Diagnosing Meralgia Paresthetica
What is meralgia paresthetica?
Meralgia paresthetica, also known as Bernhardt-Roth syndrome, is a condition that involves compression of the lateral femoral cutaneous nerve. The lateral femoral cutaneous nerve provides sensation to the skin along the front and outer-side of the thigh. It is a large nerve that originates at the spinal cord in the lower back and extends through the pelvis and groin to the upper thigh. This nerve only affects sensation and does not impact muscle activity.
Diagnosing meralgia paresthetica
The diagnosis of meralgia paresthetica involves gathering and evaluating a medical history, and performing a physical examination. Blood tests, imaging tests, or diagnostic nerve blocks may be included. Additional testing may be performed to rule out other conditions.
A health care professional will gather and evaluate a medical history. This includes medical and surgical history and detailed symptoms.
A physical exam may include tracing the exact location of pain and numbness. Strength testing, reflex testing, and sensation testing of the affected thigh can help with making a proper diagnosis of meralgia paresthetica. A pelvic compression test will likely be completed, which involves applying pressure on the thigh. This helps rule out other causes of symptoms.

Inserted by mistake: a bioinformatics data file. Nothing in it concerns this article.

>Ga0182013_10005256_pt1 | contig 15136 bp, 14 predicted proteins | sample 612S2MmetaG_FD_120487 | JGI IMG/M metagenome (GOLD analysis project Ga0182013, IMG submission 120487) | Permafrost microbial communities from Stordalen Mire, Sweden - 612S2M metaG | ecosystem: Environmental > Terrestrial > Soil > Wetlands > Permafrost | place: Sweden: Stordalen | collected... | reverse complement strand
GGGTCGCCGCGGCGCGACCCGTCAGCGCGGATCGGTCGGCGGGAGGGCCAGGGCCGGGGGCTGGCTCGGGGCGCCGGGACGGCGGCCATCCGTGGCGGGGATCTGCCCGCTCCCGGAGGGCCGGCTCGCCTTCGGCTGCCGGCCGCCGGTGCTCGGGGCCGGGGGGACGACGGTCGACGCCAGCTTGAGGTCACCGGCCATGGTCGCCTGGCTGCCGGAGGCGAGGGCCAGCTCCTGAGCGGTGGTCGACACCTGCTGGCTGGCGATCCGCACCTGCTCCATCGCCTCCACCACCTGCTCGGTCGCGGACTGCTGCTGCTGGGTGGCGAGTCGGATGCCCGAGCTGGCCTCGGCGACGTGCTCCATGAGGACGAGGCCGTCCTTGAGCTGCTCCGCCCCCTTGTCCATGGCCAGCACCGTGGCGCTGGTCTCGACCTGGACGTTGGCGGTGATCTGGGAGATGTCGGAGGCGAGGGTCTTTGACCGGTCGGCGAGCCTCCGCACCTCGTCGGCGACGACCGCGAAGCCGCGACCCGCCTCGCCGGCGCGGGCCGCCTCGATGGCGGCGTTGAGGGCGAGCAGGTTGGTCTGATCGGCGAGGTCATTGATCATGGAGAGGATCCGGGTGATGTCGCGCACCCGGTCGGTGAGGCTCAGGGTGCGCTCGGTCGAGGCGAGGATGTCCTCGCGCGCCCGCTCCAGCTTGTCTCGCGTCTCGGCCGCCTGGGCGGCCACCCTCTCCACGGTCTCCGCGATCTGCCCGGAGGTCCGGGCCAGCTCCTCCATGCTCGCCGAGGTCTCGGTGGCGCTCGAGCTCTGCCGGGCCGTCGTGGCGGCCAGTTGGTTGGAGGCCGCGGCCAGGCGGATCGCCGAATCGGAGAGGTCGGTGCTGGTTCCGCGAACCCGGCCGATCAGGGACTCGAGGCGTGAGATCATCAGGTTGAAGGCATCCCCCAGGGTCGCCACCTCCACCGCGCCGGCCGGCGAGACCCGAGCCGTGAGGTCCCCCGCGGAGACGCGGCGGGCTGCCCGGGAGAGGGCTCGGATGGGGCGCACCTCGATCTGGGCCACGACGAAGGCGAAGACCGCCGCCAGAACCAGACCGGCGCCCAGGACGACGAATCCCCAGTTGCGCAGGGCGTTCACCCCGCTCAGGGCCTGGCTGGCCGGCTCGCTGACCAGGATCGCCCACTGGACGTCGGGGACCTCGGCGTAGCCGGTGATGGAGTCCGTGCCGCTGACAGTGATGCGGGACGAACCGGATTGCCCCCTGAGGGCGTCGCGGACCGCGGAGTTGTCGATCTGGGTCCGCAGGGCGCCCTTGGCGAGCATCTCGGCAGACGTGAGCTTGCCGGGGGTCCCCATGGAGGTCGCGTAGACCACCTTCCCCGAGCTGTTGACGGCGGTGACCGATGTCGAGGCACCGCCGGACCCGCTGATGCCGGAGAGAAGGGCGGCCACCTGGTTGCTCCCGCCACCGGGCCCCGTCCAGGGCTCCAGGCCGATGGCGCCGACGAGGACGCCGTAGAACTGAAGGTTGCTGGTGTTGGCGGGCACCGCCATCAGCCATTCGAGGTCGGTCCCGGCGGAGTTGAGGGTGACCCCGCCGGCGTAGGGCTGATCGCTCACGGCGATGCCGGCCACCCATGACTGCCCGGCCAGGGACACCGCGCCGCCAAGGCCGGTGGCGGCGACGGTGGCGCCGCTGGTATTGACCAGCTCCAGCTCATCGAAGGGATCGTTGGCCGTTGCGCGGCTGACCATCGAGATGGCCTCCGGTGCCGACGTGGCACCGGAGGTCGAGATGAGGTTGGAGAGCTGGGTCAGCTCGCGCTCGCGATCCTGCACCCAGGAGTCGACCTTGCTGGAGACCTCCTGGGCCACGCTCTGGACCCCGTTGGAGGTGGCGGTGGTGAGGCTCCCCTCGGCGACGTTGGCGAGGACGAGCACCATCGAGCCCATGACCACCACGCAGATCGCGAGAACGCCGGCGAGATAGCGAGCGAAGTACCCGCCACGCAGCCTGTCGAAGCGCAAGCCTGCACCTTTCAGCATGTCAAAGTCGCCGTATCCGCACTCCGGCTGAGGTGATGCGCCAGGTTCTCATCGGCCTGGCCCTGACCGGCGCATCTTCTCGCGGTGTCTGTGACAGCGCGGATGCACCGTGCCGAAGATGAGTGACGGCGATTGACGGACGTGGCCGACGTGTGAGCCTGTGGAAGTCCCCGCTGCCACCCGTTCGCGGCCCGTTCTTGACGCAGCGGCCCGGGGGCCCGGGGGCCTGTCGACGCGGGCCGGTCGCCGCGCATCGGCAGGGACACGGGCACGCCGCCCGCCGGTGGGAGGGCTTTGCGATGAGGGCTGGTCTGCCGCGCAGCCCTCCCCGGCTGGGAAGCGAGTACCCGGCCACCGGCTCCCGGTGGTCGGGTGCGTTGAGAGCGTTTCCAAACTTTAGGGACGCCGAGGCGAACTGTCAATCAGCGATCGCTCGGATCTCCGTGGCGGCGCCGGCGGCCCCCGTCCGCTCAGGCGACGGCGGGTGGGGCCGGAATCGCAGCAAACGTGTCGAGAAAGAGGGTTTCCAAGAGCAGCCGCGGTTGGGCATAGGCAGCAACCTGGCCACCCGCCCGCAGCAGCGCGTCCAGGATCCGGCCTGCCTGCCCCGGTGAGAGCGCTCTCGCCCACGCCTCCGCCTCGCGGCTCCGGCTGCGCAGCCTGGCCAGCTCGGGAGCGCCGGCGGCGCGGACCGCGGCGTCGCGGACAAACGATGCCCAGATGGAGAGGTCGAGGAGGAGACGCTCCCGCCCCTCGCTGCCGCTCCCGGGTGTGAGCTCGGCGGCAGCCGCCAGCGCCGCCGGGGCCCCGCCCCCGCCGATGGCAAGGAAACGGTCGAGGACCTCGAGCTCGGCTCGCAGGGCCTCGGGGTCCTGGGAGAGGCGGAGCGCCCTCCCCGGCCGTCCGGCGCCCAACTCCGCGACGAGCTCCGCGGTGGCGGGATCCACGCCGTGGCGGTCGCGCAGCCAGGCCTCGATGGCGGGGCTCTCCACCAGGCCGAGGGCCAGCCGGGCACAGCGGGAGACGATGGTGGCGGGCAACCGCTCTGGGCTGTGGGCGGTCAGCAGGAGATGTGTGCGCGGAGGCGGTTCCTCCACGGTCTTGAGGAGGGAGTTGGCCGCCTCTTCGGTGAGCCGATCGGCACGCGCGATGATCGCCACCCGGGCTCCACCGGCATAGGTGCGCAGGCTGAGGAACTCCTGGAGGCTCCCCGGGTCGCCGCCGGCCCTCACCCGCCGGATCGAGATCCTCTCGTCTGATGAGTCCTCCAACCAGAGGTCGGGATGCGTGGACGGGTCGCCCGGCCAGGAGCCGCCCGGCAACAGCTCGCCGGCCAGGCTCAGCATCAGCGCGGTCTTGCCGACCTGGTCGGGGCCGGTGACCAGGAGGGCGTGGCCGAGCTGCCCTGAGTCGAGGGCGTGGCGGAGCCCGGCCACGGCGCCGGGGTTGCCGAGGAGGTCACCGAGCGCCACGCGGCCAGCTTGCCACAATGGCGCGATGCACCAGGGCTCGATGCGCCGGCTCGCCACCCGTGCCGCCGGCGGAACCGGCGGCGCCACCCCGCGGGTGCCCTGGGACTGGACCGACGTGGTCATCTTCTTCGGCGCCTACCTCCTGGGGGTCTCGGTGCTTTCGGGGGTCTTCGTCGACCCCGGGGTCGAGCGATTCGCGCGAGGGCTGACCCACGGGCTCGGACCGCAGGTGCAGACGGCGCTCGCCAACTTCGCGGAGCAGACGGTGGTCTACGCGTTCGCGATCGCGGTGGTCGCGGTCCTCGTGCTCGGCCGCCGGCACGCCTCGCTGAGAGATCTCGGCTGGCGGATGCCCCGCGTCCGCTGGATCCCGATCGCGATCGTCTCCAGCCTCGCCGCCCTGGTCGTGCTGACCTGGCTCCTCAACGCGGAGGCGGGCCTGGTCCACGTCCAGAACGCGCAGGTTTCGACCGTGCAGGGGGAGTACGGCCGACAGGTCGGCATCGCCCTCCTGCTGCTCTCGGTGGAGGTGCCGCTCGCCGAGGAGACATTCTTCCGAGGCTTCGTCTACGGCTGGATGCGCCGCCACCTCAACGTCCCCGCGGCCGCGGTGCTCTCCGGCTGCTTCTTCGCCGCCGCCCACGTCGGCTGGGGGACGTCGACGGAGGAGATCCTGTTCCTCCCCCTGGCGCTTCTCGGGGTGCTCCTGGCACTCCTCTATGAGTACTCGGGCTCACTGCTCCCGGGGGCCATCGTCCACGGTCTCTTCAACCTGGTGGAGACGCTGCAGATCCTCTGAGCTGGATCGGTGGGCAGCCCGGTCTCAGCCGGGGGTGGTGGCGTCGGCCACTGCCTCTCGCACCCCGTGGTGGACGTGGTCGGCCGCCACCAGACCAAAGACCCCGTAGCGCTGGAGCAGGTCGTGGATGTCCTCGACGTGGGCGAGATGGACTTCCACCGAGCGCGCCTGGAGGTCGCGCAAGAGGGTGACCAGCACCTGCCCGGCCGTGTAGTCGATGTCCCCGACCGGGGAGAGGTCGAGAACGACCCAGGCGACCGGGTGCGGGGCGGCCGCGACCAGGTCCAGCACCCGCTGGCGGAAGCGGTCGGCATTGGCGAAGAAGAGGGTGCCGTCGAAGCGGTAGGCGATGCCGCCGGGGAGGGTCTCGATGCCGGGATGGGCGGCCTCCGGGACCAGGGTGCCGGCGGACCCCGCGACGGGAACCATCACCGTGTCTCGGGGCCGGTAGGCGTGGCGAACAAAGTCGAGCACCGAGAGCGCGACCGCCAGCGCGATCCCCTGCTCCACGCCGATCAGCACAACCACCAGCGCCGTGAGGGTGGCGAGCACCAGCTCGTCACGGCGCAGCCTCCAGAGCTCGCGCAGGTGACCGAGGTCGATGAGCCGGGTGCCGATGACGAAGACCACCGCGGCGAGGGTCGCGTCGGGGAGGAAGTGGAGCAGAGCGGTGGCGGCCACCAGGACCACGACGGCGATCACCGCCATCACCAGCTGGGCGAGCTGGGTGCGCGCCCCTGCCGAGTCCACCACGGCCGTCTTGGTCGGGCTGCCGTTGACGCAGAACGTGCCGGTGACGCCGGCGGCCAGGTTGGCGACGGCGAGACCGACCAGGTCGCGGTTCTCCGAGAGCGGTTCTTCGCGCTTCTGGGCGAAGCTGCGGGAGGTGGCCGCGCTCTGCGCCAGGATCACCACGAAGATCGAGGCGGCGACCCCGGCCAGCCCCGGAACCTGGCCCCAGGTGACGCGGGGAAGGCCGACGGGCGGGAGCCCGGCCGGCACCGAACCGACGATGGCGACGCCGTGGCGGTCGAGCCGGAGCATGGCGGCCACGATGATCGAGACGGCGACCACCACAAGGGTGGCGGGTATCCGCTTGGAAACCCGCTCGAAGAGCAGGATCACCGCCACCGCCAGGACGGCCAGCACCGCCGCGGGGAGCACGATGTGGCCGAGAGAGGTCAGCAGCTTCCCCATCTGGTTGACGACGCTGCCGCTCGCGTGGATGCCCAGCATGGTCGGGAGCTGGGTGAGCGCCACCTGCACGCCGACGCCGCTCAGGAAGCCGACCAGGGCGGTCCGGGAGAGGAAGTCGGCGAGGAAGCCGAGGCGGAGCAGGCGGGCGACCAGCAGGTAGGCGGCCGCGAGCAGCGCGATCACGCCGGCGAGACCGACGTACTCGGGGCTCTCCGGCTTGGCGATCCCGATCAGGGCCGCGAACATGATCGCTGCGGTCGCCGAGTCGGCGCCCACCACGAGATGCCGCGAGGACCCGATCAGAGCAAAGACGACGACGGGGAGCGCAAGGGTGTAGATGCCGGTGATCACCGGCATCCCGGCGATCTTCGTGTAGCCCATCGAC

A blood test may be ordered to rule out other conditions. It can check for the following:
- B vitamin levels
- Lead levels
- Blood glucose
- Hemoglobin or hematocrit
Certain imaging tests may include an X-ray of the pelvis or thigh. This can rule out a tumor. A computed tomography (CT scan) or magnetic resonance imaging (MRI) scan can look for nerve or spinal problems that are causing the symptoms.
Additional tests may be needed to rule out other conditions that could be causing the symptoms. This may include an electromyography (EMG) to measure the electrical discharges produced in muscles. A nerve conduction study can diagnose damaged nerves. A comparison of the nerve on each side of the thigh may be performed. A diagnostic nerve block can determine if pain is reduced when an anesthetic is injected into the affected area of the thigh.